Apple's Siri not as smart as she looks, lawsuit charges
A new lawsuit seeking class action says Siri doesn't work anywhere near as well as Apple's TV ads suggest.
Apple's been a little overzealous in the way it's advertised Siri, the voice assistant feature found on the company's latest iPhone, a new lawsuit claims.
iPhone 4S buyer Frank Fazio says the software feature simply didn't work like it did in Apple's television advertising. And now he's suing Apple in the Northern District of California.
"Promptly after the purchase of his iPhone 4S, [Fazio] realized that Siri was not performing as advertised," Fazio's complaint states. "For instance, when [Fazio] asked Siri for directions to a certain place, or to locate a store, Siri either did not understand what Plaintiff was asking, or after a very long wait time, responded with the wrong answer."
As a result, Fazio supposedly believes that Apple has been overpromising what the software can do for potential buyers.
"Notwithstanding Apple's extensive multi-million dollar advertising campaign showcasing the Siri feature, and the fact that the iPhone 4S is more expensive than the iPhone 4, the iPhone 4S's Siri feature does not perform as advertised, rendering the iPhone 4S merely a more expensive iPhone 4," the suit says.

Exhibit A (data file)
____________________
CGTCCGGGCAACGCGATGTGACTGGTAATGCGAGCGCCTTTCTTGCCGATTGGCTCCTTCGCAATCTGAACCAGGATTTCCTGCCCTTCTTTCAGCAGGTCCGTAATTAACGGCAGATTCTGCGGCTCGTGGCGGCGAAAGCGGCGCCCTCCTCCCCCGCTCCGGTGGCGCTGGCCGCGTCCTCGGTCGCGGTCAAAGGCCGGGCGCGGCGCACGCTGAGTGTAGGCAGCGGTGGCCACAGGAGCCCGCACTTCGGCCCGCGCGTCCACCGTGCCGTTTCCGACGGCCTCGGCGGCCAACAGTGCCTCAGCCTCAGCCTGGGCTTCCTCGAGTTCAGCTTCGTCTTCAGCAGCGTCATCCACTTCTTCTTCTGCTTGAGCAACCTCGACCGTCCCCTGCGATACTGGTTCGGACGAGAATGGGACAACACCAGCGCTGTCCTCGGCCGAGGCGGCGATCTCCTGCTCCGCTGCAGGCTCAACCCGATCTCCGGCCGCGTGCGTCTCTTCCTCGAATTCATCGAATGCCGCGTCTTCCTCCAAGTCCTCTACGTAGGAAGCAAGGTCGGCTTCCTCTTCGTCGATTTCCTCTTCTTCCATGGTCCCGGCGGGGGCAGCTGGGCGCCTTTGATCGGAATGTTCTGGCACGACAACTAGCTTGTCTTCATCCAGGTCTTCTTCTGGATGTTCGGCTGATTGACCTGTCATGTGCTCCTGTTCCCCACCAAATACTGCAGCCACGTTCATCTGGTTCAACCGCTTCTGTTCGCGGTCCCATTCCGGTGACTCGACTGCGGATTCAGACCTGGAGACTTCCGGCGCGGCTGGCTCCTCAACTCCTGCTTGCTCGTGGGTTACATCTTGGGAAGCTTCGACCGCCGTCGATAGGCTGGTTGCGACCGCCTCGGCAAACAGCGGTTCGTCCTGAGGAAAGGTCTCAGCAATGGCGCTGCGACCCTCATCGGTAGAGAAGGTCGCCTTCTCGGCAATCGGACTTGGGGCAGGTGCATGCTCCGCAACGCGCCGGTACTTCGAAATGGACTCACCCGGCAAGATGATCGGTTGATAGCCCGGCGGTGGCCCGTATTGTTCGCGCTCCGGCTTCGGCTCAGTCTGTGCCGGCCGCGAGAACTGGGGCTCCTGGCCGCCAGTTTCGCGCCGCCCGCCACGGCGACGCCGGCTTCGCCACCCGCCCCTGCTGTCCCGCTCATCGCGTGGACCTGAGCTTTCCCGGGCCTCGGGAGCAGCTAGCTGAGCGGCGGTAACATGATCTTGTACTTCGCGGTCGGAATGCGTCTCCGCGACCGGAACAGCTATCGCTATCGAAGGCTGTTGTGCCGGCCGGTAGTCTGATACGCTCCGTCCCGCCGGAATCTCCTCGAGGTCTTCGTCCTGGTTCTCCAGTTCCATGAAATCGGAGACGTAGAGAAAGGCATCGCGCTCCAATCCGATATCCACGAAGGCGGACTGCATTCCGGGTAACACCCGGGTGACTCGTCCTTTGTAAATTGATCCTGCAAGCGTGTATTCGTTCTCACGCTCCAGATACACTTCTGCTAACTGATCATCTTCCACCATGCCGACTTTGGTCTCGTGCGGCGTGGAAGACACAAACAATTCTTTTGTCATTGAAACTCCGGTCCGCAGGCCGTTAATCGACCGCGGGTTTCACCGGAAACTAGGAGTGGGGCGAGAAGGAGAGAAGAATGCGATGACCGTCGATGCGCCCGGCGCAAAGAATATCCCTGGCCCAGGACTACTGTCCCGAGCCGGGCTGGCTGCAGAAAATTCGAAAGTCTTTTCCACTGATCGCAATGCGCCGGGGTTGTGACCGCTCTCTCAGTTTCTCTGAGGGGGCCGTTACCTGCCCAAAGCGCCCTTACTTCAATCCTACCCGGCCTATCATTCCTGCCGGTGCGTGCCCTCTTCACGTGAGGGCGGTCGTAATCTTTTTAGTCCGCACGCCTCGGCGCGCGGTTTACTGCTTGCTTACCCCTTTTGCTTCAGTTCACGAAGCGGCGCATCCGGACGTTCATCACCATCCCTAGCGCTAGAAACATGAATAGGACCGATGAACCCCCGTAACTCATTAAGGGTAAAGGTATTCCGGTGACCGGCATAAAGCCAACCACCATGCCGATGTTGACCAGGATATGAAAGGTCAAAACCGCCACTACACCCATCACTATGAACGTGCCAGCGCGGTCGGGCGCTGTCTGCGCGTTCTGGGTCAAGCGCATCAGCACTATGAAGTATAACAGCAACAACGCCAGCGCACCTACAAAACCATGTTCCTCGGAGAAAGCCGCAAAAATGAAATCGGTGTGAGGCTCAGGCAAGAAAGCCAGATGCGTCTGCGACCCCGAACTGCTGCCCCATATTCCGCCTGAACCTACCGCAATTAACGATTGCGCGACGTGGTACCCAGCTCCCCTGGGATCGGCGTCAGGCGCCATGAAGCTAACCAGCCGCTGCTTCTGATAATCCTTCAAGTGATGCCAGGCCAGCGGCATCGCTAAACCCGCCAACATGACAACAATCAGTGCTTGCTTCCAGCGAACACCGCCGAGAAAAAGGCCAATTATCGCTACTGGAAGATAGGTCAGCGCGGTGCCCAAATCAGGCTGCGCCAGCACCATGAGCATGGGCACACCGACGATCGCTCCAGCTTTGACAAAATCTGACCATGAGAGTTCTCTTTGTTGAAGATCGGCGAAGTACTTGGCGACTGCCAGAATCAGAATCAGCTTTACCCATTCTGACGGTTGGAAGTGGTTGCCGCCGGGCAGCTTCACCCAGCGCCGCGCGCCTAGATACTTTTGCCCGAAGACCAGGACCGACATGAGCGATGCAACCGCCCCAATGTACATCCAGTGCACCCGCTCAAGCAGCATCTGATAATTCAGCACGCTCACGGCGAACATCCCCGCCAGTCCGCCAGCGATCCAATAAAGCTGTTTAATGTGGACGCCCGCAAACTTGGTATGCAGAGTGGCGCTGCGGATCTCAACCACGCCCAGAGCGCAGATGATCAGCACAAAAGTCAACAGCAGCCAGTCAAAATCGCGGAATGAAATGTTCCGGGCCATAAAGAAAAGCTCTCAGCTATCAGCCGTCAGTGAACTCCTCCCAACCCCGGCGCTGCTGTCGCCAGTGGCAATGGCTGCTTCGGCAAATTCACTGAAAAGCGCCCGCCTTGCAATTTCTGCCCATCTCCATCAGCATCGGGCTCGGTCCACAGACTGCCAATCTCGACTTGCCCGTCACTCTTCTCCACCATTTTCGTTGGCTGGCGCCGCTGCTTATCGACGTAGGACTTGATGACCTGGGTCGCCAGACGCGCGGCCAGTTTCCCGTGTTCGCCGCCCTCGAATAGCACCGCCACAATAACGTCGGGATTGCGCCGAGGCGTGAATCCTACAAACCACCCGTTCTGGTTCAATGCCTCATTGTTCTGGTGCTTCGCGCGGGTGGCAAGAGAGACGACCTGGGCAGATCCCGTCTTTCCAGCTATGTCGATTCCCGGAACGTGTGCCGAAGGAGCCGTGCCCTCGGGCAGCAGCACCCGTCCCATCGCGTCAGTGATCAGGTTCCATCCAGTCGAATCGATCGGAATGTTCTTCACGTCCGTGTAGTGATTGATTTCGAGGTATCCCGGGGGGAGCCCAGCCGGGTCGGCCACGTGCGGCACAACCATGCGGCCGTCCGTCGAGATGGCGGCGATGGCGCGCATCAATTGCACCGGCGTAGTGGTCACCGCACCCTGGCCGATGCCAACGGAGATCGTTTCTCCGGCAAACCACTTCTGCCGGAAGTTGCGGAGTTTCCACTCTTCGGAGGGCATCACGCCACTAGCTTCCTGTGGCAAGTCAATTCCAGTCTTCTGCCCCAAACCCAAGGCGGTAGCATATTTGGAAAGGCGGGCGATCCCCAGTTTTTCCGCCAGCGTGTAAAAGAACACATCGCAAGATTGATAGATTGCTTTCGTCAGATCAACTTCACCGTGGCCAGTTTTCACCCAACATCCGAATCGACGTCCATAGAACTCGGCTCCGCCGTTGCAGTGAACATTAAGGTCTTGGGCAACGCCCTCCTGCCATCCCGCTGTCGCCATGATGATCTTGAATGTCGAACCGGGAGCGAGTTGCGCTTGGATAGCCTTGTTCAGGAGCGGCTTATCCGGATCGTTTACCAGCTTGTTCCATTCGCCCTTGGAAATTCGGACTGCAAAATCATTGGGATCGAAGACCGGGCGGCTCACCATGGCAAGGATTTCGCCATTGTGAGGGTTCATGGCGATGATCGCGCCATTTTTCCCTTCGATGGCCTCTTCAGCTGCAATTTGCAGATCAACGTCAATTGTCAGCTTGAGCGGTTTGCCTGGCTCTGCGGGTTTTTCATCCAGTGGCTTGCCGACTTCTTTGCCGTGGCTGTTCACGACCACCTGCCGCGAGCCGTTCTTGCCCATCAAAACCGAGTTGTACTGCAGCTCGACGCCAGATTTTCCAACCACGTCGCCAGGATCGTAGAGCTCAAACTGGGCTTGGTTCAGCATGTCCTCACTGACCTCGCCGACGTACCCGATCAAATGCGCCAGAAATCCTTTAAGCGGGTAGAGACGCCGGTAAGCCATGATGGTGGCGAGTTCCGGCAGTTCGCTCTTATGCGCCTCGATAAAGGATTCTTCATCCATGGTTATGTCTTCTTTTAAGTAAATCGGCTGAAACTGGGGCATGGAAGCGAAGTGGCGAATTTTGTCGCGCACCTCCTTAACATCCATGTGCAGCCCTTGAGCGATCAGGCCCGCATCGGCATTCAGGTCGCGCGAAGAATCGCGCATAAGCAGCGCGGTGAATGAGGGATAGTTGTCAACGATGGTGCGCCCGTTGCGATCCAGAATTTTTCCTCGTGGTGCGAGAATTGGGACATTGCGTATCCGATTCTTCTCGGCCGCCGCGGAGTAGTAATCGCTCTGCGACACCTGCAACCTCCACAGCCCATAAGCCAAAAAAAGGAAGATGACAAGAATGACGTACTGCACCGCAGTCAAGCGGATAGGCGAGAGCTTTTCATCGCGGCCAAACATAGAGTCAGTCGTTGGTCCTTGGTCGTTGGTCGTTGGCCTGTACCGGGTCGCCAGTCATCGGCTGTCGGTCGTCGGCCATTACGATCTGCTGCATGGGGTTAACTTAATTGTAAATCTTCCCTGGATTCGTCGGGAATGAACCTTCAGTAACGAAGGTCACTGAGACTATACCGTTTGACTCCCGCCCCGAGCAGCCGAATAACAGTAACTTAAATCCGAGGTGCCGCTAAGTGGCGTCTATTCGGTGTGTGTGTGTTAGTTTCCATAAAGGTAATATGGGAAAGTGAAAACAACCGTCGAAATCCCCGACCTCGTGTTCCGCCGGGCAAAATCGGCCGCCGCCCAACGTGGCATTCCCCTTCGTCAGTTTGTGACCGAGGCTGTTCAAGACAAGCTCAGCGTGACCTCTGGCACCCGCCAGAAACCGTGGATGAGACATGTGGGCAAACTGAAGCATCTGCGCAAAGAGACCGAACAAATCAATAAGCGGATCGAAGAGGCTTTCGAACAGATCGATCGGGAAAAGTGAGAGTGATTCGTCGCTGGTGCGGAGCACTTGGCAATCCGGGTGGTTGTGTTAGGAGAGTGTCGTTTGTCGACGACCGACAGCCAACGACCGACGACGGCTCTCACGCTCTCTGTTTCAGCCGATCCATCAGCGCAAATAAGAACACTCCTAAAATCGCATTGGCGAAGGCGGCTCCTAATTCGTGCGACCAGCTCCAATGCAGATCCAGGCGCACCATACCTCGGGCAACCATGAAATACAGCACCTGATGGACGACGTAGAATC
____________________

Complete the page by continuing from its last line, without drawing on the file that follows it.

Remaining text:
The suit alleges that Apple is in violation of the Consumers Legal Remedies Act, California's Unfair Competition Law, is in breach of warranty, and has committed both intentional and negligent misrepresentation. Fazio's attorneys are seeking class action for other iPhone 4S owners, with the claimed end goal of ending Apple's sales of the device, as well as damages. (You can be forgiven for thinking the lawyers might be a tad more interested in the latter than the former.)
An Apple spokeswoman declined to comment.
Apple launched Siri alongside the iPhone 4S last October. The feature uses the iPhone 4S' built-in microphone, taking user commands and turning them into actions on the phone. That includes searching the Web, setting reminders, and checking stock prices. Those queries are piped through Apple's servers then fed back to the phone.
Siri remains exclusive to Apple's newest iPhone model in "beta" form, a rarity for the company, which tends not to release software or hardware labeled as a work in progress. Apple has not said what, if any, extra features or changes will come to the service short of extending it to other languages,when it added support for Japanese.
Alongside claims that Apple misrepresented the feature to would-be buyers, the lawsuit claims that using Siri "dramatically increases an iPhone 4S user's monthly data usage, and can easily push users over their data plans," citing a gamut of tests done by Ars Technica shortly after the device was released.
This is the latest legal volley to target Apple's advertising of an iPhone. A separate suit that reached class action status combined the claims from 18 separate lawsuits, and said Apple was "misrepresenting and concealing material information in the marketing, advertising, sale, and servicing of its iPhone 4--particularly as it relates to the quality of the mobile phone antenna and reception and related software." That suit was.